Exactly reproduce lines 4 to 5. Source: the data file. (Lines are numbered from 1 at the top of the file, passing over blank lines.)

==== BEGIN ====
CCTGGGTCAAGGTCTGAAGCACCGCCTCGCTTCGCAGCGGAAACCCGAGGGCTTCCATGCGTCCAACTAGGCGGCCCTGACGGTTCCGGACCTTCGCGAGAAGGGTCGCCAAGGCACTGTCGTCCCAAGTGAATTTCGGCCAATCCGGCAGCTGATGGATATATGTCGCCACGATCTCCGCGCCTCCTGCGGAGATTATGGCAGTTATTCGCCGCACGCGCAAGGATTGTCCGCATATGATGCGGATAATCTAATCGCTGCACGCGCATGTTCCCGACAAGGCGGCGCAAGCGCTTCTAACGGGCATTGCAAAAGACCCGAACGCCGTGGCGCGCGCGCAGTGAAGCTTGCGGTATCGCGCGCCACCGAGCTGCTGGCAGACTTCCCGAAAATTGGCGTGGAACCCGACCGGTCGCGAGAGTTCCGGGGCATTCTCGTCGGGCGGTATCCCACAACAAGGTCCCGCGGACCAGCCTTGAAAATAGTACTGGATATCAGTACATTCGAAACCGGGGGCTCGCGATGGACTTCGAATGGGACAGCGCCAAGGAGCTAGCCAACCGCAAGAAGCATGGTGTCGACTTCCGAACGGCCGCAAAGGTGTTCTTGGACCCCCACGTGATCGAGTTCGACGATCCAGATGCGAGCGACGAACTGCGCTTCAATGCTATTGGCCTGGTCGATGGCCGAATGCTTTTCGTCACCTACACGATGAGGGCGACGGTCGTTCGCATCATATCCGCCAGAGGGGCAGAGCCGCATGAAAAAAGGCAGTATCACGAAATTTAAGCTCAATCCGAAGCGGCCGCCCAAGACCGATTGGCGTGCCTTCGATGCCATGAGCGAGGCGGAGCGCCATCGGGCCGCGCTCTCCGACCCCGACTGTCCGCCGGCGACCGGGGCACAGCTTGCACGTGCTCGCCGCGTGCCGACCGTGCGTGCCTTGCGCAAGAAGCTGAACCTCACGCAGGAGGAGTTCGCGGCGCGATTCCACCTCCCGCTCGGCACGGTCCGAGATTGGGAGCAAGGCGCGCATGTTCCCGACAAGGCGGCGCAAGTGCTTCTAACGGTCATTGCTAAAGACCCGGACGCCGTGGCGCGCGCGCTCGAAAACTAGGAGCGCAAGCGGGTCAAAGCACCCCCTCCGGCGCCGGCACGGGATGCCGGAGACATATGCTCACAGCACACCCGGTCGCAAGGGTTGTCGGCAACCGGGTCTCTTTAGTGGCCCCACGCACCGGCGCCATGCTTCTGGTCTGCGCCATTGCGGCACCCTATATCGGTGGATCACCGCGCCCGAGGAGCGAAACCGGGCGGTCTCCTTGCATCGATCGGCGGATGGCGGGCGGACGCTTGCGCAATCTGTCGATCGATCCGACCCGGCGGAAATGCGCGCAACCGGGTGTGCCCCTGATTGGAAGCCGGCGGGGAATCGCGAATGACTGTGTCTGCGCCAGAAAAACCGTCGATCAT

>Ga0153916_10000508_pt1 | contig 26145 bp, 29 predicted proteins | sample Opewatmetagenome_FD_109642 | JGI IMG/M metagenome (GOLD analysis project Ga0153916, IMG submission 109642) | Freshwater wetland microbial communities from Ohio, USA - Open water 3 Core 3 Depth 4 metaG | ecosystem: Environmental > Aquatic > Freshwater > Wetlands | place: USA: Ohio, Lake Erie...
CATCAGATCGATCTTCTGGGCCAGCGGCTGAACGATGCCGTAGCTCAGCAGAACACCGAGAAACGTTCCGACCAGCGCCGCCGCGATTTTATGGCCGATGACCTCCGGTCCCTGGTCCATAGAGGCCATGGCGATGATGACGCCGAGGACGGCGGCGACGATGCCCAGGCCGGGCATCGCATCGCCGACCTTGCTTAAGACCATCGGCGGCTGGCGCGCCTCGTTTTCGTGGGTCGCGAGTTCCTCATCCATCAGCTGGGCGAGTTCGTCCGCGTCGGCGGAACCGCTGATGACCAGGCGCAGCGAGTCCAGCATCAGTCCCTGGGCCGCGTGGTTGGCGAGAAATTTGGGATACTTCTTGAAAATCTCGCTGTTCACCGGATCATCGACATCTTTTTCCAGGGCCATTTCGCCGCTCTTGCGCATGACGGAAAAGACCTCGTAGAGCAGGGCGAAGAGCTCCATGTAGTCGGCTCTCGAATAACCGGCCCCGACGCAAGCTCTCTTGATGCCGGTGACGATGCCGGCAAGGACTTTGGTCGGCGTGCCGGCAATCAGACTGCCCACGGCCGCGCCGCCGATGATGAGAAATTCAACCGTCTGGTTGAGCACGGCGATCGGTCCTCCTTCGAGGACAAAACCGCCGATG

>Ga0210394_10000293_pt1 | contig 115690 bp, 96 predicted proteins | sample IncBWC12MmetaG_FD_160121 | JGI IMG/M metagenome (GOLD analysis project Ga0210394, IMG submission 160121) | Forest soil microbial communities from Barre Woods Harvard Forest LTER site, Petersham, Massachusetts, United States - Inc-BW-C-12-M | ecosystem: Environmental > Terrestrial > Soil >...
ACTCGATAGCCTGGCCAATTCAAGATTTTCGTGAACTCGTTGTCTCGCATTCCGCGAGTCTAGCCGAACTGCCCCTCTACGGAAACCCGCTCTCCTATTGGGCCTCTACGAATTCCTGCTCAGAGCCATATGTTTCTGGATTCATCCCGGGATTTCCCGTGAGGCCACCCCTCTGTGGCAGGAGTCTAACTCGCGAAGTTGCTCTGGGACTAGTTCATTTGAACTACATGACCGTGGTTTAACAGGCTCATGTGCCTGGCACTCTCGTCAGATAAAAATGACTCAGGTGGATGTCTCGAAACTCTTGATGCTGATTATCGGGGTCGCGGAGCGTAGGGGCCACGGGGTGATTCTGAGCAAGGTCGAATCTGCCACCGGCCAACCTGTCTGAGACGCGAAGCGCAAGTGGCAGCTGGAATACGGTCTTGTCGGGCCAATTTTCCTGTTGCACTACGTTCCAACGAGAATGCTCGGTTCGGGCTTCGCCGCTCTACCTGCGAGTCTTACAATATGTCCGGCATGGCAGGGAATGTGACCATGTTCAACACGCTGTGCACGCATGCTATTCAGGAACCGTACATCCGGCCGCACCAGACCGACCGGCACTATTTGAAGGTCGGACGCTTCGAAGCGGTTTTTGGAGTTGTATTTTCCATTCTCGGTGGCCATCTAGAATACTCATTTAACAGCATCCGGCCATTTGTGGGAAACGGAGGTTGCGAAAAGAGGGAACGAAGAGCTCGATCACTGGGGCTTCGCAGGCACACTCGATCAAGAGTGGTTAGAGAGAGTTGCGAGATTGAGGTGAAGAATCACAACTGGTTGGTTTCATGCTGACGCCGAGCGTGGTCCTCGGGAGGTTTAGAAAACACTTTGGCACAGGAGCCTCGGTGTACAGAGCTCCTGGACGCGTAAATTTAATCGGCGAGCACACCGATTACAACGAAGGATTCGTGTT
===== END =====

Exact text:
>Ga0210394_10000293_pt1 | contig 115690 bp, 96 predicted proteins | sample IncBWC12MmetaG_FD_160121 | JGI IMG/M metagenome (GOLD analysis project Ga0210394, IMG submission 160121) | Forest soil microbial communities from Barre Woods Harvard Forest LTER site, Petersham, Massachusetts, United States - Inc-BW-C-12-M | ecosystem: Environmental > Terrestrial > Soil >...
ACTCGATAGCCTGGCCAATTCAAGATTTTCGTGAACTCGTTGTCTCGCATTCCGCGAGTCTAGCCGAACTGCCCCTCTACGGAAACCCGCTCTCCTATTGGGCCTCTACGAATTCCTGCTCAGAGCCATATGTTTCTGGATTCATCCCGGGATTTCCCGTGAGGCCACCCCTCTGTGGCAGGAGTCTAACTCGCGAAGTTGCTCTGGGACTAGTTCATTTGAACTACATGACCGTGGTTTAACAGGCTCATGTGCCTGGCACTCTCGTCAGATAAAAATGACTCAGGTGGATGTCTCGAAACTCTTGATGCTGATTATCGGGGTCGCGGAGCGTAGGGGCCACGGGGTGATTCTGAGCAAGGTCGAATCTGCCACCGGCCAACCTGTCTGAGACGCGAAGCGCAAGTGGCAGCTGGAATACGGTCTTGTCGGGCCAATTTTCCTGTTGCACTACGTTCCAACGAGAATGCTCGGTTCGGGCTTCGCCGCTCTACCTGCGAGTCTTACAATATGTCCGGCATGGCAGGGAATGTGACCATGTTCAACACGCTGTGCACGCATGCTATTCAGGAACCGTACATCCGGCCGCACCAGACCGACCGGCACTATTTGAAGGTCGGACGCTTCGAAGCGGTTTTTGGAGTTGTATTTTCCATTCTCGGTGGCCATCTAGAATACTCATTTAACAGCATCCGGCCATTTGTGGGAAACGGAGGTTGCGAAAAGAGGGAACGAAGAGCTCGATCACTGGGGCTTCGCAGGCACACTCGATCAAGAGTGGTTAGAGAGAGTTGCGAGATTGAGGTGAAGAATCACAACTGGTTGGTTTCATGCTGACGCCGAGCGTGGTCCTCGGGAGGTTTAGAAAACACTTTGGCACAGGAGCCTCGGTGTACAGAGCTCCTGGACGCGTAAATTTAATCGGCGAGCACACCGATTACAACGAAGGATTCGTGTT